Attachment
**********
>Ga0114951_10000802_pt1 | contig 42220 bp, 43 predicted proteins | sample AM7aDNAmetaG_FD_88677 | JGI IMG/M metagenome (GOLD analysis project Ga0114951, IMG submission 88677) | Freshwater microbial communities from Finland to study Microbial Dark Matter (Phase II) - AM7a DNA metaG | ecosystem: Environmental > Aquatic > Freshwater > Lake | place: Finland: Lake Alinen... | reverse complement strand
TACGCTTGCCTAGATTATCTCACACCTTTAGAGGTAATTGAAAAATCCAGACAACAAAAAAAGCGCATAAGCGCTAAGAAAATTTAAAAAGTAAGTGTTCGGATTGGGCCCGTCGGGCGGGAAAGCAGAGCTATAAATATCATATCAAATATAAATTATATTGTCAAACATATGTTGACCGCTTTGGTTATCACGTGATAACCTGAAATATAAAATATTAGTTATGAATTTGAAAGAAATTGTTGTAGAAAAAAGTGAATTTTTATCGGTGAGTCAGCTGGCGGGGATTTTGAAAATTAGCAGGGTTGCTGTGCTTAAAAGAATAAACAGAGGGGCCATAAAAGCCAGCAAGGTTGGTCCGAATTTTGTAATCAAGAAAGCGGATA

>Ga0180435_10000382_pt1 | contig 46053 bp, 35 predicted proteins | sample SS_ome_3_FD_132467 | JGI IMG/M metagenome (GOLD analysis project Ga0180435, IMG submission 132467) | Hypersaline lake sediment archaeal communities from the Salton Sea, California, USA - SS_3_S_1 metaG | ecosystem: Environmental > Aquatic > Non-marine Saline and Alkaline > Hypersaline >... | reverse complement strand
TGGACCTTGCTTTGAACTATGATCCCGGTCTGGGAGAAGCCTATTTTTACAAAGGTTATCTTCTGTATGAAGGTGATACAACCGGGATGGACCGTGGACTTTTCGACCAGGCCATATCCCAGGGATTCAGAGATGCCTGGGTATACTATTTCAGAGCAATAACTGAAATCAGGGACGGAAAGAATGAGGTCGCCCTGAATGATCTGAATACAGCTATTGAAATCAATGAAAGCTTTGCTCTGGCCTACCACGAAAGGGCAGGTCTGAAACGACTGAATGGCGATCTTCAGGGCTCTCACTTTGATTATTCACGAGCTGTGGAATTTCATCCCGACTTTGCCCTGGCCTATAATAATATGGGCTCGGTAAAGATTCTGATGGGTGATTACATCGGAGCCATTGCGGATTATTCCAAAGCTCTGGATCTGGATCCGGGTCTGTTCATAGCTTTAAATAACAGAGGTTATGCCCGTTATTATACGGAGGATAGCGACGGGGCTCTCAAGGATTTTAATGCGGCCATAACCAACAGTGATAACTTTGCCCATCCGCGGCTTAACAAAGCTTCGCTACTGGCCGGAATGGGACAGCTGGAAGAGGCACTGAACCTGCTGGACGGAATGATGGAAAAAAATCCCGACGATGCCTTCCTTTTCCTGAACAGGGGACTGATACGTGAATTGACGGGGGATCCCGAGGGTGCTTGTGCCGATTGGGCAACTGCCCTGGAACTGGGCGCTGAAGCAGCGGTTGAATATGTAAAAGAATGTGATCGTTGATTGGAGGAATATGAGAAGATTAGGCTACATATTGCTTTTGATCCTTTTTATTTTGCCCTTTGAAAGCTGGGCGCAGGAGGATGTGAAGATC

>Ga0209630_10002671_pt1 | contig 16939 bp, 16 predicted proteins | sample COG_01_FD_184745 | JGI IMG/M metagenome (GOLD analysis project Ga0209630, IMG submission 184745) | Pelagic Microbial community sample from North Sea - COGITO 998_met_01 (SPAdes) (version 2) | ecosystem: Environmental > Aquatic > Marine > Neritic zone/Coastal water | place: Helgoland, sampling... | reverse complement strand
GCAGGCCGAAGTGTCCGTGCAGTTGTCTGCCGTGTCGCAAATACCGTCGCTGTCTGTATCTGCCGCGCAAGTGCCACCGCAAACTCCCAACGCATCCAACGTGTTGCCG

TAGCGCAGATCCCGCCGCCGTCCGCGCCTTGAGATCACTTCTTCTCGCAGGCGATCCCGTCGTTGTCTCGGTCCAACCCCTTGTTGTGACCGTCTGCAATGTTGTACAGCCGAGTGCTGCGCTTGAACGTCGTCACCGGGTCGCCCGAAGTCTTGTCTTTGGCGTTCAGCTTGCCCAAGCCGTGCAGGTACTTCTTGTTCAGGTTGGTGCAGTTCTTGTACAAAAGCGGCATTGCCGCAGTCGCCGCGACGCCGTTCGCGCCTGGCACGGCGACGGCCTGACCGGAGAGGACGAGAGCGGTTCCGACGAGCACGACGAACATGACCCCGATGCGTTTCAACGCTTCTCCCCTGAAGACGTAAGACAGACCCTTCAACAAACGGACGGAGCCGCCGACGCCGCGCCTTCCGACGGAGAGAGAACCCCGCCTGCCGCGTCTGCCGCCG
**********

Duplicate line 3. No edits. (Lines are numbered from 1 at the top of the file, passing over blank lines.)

>Ga0180435_10000382_pt1 | contig 46053 bp, 35 predicted proteins | sample SS_ome_3_FD_132467 | JGI IMG/M metagenome (GOLD analysis project Ga0180435, IMG submission 132467) | Hypersaline lake sediment archaeal communities from the Salton Sea, California, USA - SS_3_S_1 metaG | ecosystem: Environmental > Aquatic > Non-marine Saline and Alkaline > Hypersaline >... | reverse complement strand